Family Promise gains new member
STRASBURG — The Shenandoah County Family Promise is now just two churches away from being able to establish a church-led initiative to aid homeless families.
At a meeting Tuesday at Strasburg Christian Church, it was announced that Emmanuel Lutheran Church in Woodstock would become a host for the Shenandoah affiliate by providing volunteers to attend to families living at the Caroline Furnace Campgrounds in Fort Valley.
The Rev. George Bowers, of Antioch Church of the Brethren in Woodstock, said the interdenominational program is a great way for Christians to answer a “calling.”
“The call of Christ is to serve those who are in need,” Bowers said. “I think this is one of those ministries that crosses denominational boundaries and attracts anybody who seriously follows Christ’s word.”
The initiative to help the homeless as a Family Promise affiliate began in late 2013. Emmanuel Lutheran Church became the 11th church to join. A total of 13 churches are needed to set up the affiliate.
Family Promise is a nationwide church program in which nine to 13 churches house up to five families or 14 individuals who are homeless. On a quarterly basis, churches will host the families for one week, providing them shelter during the evening and shuttling the adults and pre-school-aged children to a day center on weekdays.
Since 1986, Family Promise has established 185 “affiliates,” which are groups of congregations serving families, in 42 states, with 6,000 congregations providing 53,000 homeless families service annually.
Bowers said while some churches have chosen to not participate, due to space and engagement in other ministries, they have provided the organization with other resources.
“The First Baptist Church in Woodstock was unable to host families at this time, but they did donate a van, which we will be using to transport the guests to and from various locations,” Bowers said.
Bowers added, “We’ve had other churches who are willing to provide volunteers or food to hosting churches. A lot of congregations have stepped up in different ways.”
The organization has also announced it has raised “just a hair less” of $14,000, Bowers said. According to Family Promise literature, an affiliate needs $90,000 revenue for its first operating year.
“Even if when we get to 13 congregations, there’s other pieces of the puzzle that need to come together, and funding is certainly one of those,” Bowers said.
“Thankfully, God’s at work there too.”
The organization is also negotiating with a property owner in Woodstock to establish a day center for adults to hunt for jobs and housing, as well as to learn skills to maintain employment and a budget, Bowers said.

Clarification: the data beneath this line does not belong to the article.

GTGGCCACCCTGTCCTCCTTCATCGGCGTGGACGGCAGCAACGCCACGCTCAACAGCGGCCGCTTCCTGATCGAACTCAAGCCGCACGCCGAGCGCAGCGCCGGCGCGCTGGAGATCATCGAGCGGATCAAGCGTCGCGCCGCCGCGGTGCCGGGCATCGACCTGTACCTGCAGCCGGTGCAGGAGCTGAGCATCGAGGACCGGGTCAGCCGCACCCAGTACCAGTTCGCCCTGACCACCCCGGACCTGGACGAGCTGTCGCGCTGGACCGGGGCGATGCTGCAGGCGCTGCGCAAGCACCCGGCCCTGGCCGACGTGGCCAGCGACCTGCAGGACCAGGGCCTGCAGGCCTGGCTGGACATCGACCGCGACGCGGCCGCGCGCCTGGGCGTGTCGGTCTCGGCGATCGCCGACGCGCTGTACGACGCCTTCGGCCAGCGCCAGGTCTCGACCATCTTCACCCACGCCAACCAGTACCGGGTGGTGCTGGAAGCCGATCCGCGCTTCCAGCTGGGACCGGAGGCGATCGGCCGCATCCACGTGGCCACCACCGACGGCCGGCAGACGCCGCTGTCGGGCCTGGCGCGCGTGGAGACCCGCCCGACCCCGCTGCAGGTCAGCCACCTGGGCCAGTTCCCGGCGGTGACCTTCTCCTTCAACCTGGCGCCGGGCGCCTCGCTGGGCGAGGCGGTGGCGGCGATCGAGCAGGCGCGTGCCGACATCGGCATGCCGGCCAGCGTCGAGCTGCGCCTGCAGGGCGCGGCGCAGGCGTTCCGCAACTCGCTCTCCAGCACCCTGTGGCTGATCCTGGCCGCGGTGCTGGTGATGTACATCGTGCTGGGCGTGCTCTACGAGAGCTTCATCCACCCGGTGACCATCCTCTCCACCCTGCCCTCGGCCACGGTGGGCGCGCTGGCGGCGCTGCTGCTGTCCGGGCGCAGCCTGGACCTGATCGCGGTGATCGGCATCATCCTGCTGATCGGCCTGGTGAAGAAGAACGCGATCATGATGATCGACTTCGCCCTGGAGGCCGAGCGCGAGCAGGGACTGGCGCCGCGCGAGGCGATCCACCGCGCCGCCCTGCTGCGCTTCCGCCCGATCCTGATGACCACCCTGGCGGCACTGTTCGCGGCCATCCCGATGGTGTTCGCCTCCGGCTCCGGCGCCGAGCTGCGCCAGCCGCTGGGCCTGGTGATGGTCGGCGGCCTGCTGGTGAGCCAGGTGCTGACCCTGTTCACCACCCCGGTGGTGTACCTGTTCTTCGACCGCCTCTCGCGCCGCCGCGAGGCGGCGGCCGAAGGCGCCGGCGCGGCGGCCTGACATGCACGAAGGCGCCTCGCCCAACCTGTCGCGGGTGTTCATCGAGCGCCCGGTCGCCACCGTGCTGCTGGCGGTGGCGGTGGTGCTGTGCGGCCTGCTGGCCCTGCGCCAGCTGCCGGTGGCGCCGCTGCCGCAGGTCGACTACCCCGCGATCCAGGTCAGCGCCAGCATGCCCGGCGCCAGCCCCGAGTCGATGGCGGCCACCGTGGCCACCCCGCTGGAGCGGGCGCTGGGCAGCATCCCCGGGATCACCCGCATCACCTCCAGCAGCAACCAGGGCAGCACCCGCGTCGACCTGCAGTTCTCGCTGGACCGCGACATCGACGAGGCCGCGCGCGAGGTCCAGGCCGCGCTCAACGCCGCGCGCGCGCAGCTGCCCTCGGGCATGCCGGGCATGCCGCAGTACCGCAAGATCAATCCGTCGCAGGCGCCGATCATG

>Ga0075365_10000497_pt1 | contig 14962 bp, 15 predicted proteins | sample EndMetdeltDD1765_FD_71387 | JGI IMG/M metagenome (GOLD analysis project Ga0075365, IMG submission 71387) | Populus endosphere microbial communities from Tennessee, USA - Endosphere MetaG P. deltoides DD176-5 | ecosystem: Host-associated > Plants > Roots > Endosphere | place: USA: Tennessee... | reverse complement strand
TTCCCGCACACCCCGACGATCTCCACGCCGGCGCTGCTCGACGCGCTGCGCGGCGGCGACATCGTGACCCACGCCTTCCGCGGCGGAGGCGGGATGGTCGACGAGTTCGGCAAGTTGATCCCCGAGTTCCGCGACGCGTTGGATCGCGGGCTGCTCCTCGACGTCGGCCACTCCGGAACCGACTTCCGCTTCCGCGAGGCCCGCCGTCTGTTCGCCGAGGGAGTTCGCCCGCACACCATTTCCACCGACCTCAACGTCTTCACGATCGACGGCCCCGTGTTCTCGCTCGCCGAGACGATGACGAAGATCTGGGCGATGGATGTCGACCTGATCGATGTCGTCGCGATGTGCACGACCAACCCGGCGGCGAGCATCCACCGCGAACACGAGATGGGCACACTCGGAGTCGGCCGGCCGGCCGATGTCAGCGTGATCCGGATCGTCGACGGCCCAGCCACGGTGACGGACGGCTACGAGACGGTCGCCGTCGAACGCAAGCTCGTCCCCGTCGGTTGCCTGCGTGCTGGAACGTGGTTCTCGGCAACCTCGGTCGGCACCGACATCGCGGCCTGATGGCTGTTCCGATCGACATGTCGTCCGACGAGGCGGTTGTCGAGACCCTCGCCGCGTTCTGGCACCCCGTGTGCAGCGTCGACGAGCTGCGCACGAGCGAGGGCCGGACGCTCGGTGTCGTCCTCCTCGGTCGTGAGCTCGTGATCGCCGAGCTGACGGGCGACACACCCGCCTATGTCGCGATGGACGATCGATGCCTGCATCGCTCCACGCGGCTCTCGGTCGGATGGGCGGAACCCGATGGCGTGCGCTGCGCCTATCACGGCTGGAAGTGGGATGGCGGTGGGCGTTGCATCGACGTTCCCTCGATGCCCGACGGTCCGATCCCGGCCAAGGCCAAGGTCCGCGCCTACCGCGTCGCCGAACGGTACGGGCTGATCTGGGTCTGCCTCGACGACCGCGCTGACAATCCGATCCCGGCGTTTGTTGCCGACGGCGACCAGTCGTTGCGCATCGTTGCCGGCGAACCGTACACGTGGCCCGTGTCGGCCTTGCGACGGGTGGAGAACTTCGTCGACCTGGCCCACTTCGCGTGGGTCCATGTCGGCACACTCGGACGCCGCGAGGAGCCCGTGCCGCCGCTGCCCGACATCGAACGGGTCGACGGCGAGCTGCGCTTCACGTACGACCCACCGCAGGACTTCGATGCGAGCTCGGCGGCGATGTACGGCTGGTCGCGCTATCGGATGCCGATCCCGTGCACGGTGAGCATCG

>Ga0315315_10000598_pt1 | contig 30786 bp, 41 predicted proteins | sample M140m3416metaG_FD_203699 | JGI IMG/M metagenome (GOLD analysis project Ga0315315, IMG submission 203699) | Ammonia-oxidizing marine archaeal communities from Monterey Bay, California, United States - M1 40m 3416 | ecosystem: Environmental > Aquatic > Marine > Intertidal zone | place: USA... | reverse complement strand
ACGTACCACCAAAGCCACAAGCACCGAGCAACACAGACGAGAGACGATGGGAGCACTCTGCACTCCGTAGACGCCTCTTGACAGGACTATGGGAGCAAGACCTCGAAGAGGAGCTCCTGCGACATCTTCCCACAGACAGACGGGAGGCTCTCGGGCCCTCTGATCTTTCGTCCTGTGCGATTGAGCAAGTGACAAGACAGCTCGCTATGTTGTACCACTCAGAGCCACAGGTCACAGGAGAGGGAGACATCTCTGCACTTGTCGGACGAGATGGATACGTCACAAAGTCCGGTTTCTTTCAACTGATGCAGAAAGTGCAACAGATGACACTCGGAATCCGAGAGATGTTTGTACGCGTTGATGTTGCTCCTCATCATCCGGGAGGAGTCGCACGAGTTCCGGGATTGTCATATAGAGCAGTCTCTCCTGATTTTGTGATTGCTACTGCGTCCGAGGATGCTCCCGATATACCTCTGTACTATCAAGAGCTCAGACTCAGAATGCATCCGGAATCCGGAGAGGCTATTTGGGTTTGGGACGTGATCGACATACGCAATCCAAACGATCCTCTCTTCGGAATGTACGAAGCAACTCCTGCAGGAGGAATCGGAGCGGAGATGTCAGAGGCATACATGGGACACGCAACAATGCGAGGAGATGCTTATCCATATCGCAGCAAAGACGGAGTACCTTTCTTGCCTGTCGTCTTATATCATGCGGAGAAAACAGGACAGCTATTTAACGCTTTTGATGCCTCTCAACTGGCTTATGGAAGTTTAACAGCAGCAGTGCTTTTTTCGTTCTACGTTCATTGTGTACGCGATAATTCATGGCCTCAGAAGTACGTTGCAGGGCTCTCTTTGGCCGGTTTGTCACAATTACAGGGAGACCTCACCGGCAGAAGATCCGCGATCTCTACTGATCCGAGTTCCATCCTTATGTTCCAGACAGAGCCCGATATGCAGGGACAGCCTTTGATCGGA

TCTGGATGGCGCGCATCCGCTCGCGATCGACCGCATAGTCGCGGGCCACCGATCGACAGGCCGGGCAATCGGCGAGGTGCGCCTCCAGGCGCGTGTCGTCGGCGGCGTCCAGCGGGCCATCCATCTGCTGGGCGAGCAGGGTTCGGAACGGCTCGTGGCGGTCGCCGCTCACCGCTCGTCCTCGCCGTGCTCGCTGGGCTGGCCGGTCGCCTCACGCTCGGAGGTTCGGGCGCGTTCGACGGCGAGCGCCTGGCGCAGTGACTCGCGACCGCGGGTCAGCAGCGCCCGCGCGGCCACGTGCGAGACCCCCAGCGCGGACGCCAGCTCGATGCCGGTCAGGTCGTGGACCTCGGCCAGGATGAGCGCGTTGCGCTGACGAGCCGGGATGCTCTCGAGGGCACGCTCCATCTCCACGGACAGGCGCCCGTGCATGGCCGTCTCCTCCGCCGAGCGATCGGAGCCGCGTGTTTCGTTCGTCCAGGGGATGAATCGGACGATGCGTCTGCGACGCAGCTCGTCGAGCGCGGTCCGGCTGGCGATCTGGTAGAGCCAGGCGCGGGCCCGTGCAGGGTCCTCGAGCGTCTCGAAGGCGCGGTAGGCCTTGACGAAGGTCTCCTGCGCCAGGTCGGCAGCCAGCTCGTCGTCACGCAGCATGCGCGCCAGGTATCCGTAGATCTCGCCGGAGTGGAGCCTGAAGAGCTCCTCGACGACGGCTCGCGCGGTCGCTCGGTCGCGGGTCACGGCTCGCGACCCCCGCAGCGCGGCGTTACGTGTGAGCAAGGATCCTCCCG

“We are in the process of preparing a day center, but none of the work has begun,” Bowers said. “Some of the drawings for the necessary renovations have been done. We hope in the near future to announce where the day center will be.”
Once the program gets up and running, it will work in tandem with local agencies, such as the department of health and human resources, to get families help, Bowers said.
The Shenandoah County school system estimates there are approximately 25 children from homeless families in the 2014-2015 school year, Bowers said.
“But if you look at that number, you can almost double it, because statistics say for every child from a homeless family in school, there will be a pre-school-aged child as well,” Bowers said.
Along with helping parents get back on their feet, the program will also provide a stable environment for children, Bowers said.
“We’re going to try to mitigate risks for these youths, like drug use and crime, by providing them good role models and networking opportunities,” Bowers said. “Some of these kids don’t have much extended families, so our churches can kind of fill that role.”
He added, “Kids perform better in school and are much more likely to lead a successful, independent life when they grow up in a stable environment.”
Bowers said families would be screened to make sure they fit criteria, such as not taking drugs, a readiness to work and a drive to find housing. He said families that have members suffering from severe mental illness would be referred to an appropriate agency.
The next Family Promise meeting will be held March 10 at the Lebanon Lutheran Church at 10120 Middle Road, Lebanon Church. A prayer meeting will be held at 6:00 p.m., followed by an orientation meeting for newcomers at 6:30 p.m. and a regular meeting at 7 p.m.
Contact staff writer Henry Culvyhouse at 540-465-5137 ext. 184, or email@example.com
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